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Precedents Set in California Court Case


The California State Board of Equalization released a summary of property tax issues decided by the state's Court of Appeals. The rulings set precedents that may be helpful for taxpayers facing similar issues.


Box Must Be Checked for Tax Refund


A telephone company forfeited its right to a property tax refund because it failed to check the box on its reassessment petition form indicating the petition was intended to serve as a refund claim and did not otherwise notify the State Board of Equalization. The appellate court determined that the trial court properly relied upon the principle requiring strict compliance with tax statutes for refunds.


Sprint Telephony PCS, L.P. et al. v. State Board of Equalization 238 Cal.App.4th 871


Lease Constitutes Taxable Possessory Interest


A taxpayer's right of possession, which gave them an exclusive right to store aircraft and equipment is sufficiently independent of the tax-exempt land to constitute a taxable possessory interest in the lease.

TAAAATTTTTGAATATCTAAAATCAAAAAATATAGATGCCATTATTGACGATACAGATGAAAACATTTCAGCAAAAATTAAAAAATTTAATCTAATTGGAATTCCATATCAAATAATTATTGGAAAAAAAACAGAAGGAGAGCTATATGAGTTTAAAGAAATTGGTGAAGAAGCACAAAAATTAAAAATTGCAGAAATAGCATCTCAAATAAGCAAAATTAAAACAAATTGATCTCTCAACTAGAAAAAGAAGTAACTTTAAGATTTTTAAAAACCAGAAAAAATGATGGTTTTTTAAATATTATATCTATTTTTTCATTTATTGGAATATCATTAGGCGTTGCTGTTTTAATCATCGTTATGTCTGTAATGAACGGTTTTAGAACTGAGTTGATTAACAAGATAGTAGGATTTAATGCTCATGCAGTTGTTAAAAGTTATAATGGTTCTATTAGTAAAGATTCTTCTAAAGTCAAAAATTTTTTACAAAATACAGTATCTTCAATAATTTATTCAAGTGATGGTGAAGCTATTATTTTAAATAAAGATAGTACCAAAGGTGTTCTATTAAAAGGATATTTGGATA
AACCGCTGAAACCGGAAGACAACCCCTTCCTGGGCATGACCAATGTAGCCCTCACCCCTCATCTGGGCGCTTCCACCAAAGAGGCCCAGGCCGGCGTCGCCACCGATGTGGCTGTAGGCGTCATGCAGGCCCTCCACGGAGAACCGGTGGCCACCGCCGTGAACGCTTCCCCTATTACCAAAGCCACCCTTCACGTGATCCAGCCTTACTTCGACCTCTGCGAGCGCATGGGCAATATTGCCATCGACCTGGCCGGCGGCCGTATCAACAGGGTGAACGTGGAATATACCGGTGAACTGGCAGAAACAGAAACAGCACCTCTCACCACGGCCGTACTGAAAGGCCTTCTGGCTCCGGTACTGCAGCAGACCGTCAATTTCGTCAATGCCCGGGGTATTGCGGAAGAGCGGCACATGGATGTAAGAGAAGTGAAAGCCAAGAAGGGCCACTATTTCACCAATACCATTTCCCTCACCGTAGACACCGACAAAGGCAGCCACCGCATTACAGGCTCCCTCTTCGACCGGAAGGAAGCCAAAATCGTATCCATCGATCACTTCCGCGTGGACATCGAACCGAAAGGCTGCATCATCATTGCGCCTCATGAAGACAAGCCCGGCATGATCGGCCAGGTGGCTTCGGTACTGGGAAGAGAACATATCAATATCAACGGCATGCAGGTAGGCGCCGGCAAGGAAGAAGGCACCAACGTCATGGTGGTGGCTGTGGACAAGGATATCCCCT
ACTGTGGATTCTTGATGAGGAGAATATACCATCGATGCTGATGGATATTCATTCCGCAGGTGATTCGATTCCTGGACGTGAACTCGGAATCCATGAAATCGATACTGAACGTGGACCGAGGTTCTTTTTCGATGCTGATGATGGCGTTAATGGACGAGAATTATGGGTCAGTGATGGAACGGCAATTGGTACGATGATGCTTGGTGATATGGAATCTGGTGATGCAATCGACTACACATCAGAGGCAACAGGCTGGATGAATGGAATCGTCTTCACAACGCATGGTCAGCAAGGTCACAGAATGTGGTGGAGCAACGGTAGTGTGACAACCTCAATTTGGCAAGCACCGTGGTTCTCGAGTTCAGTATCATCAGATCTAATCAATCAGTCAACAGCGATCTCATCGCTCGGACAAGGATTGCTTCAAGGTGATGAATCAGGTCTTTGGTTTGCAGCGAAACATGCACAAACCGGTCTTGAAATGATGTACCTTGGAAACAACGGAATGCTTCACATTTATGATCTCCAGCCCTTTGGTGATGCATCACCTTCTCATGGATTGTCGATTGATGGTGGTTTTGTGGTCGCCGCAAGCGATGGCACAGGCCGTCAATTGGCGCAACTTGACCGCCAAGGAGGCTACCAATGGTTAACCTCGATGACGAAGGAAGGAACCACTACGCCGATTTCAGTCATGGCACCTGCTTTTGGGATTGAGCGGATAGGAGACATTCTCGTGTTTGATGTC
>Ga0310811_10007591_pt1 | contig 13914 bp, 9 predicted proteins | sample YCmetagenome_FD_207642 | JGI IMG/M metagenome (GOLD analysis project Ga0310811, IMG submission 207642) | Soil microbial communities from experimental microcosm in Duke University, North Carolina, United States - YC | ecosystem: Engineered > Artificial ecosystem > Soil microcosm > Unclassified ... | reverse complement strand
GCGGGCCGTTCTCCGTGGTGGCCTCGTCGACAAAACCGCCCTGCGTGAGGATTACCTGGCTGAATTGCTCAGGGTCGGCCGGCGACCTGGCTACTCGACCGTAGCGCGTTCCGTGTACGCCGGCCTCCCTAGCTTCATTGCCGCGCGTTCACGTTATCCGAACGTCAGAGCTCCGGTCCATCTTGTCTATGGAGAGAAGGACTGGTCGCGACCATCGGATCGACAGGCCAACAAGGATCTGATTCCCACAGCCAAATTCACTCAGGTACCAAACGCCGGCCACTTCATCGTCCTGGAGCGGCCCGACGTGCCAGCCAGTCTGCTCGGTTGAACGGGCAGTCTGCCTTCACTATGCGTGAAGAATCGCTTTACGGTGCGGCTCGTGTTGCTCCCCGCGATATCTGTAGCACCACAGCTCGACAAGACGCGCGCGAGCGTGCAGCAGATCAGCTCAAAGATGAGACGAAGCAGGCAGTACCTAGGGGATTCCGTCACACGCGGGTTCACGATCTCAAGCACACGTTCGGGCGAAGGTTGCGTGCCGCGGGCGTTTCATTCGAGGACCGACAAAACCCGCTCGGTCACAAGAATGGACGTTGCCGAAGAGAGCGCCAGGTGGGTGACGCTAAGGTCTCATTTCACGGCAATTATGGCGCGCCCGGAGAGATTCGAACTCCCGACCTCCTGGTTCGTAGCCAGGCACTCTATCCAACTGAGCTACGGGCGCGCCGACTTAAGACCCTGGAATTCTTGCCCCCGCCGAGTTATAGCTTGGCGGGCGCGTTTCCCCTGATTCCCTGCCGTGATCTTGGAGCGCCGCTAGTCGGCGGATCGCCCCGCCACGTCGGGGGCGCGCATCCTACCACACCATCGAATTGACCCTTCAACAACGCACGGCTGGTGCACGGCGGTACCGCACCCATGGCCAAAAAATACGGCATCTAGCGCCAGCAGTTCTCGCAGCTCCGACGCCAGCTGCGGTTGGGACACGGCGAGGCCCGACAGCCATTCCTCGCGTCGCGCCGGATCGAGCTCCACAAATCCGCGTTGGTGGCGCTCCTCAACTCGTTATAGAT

Gunter Siebold v. County of Los Angeles 240 Cal.App.4th 674


Previous Owners' Hardship is Irrelevant


A property owner is not entitled to relief from penalties for delinquent taxes based on the previous owners' alleged inability to pay. Justices determined Section 4985.2(a) of the Revenue and Taxation Code is not intended as a broad-ranging remedy for a particular taxpayer's adverse financial situation in an economic recession.


Ashlan Park Center LLC v. Vicki Crow 233 Cal.App.4th 1274


Refund Disallowed for Map Discrepancy


Taxpayers are not entitled to a refund if property taxes are delinquent on land that appears only on the assessor's map and does not correspond to the parcel map. The court ruled that in this case, since the assessor split the base year value of the real property between the lots shown on the assessor's map, the disparity was not a clerical error.


Frank Cafferkey et al. v. City and County of San Francisco 236 Cal.App.4th 858


Reassessment Not Required for Lease Extension and Sale


The step transaction doctrine does not apply to the reassessment of a retail shopping center when the lease was extended and then sold to the lessee and an outside investor. The ruling found that these two steps were not for the purpose of avoiding reassessment for property taxes so no change in ownership occurred within the meaning of Revenue and Taxation Code Section 60.


Dyanlyn Two et al. v. County of Orange 234 Cal.App.4th 800